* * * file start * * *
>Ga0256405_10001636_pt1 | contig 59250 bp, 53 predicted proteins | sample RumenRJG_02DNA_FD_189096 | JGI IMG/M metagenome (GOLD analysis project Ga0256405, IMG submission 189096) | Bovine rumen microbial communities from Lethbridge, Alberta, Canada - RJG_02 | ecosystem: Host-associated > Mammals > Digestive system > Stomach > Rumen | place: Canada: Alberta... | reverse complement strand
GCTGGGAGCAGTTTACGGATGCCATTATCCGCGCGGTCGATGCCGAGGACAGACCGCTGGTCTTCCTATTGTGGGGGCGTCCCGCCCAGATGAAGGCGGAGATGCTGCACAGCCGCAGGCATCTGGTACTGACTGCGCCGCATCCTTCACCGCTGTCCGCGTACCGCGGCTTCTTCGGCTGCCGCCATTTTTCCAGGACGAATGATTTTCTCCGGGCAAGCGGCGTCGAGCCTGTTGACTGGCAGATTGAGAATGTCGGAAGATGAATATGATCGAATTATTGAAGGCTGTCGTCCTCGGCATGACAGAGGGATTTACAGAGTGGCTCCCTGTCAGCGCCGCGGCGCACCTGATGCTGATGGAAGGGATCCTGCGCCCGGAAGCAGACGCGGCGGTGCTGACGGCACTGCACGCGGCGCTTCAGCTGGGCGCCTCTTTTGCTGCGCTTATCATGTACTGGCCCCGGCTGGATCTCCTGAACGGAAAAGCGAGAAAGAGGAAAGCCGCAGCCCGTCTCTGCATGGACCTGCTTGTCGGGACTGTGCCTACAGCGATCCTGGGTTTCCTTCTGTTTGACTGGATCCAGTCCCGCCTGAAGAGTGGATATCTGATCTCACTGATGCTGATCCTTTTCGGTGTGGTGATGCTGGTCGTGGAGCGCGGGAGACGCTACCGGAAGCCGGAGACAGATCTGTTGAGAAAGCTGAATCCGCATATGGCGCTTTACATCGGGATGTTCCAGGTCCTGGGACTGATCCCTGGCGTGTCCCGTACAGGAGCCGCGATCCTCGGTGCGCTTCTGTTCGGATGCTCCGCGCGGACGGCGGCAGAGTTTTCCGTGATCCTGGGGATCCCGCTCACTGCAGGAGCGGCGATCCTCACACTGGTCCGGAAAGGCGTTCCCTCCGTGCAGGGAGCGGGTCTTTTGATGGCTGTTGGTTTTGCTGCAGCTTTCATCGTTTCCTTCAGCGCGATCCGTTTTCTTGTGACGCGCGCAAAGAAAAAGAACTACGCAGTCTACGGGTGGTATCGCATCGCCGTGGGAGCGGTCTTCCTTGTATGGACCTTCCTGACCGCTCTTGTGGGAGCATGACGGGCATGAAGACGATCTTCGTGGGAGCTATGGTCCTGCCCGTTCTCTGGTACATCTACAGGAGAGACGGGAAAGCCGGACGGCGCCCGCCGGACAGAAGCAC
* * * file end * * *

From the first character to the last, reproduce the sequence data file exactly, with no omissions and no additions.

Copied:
>Ga0256405_10001636_pt1 | contig 59250 bp, 53 predicted proteins | sample RumenRJG_02DNA_FD_189096 | JGI IMG/M metagenome (GOLD analysis project Ga0256405, IMG submission 189096) | Bovine rumen microbial communities from Lethbridge, Alberta, Canada - RJG_02 | ecosystem: Host-associated > Mammals > Digestive system > Stomach > Rumen | place: Canada: Alberta... | reverse complement strand
GCTGGGAGCAGTTTACGGATGCCATTATCCGCGCGGTCGATGCCGAGGACAGACCGCTGGTCTTCCTATTGTGGGGGCGTCCCGCCCAGATGAAGGCGGAGATGCTGCACAGCCGCAGGCATCTGGTACTGACTGCGCCGCATCCTTCACCGCTGTCCGCGTACCGCGGCTTCTTCGGCTGCCGCCATTTTTCCAGGACGAATGATTTTCTCCGGGCAAGCGGCGTCGAGCCTGTTGACTGGCAGATTGAGAATGTCGGAAGATGAATATGATCGAATTATTGAAGGCTGTCGTCCTCGGCATGACAGAGGGATTTACAGAGTGGCTCCCTGTCAGCGCCGCGGCGCACCTGATGCTGATGGAAGGGATCCTGCGCCCGGAAGCAGACGCGGCGGTGCTGACGGCACTGCACGCGGCGCTTCAGCTGGGCGCCTCTTTTGCTGCGCTTATCATGTACTGGCCCCGGCTGGATCTCCTGAACGGAAAAGCGAGAAAGAGGAAAGCCGCAGCCCGTCTCTGCATGGACCTGCTTGTCGGGACTGTGCCTACAGCGATCCTGGGTTTCCTTCTGTTTGACTGGATCCAGTCCCGCCTGAAGAGTGGATATCTGATCTCACTGATGCTGATCCTTTTCGGTGTGGTGATGCTGGTCGTGGAGCGCGGGAGACGCTACCGGAAGCCGGAGACAGATCTGTTGAGAAAGCTGAATCCGCATATGGCGCTTTACATCGGGATGTTCCAGGTCCTGGGACTGATCCCTGGCGTGTCCCGTACAGGAGCCGCGATCCTCGGTGCGCTTCTGTTCGGATGCTCCGCGCGGACGGCGGCAGAGTTTTCCGTGATCCTGGGGATCCCGCTCACTGCAGGAGCGGCGATCCTCACACTGGTCCGGAAAGGCGTTCCCTCCGTGCAGGGAGCGGGTCTTTTGATGGCTGTTGGTTTTGCTGCAGCTTTCATCGTTTCCTTCAGCGCGATCCGTTTTCTTGTGACGCGCGCAAAGAAAAAGAACTACGCAGTCTACGGGTGGTATCGCATCGCCGTGGGAGCGGTCTTCCTTGTATGGACCTTCCTGACCGCTCTTGTGGGAGCATGACGGGCATGAAGACGATCTTCGTGGGAGCTATGGTCCTGCCCGTTCTCTGGTACATCTACAGGAGAGACGGGAAAGCCGGACGGCGCCCGCCGGACAGAAGCAC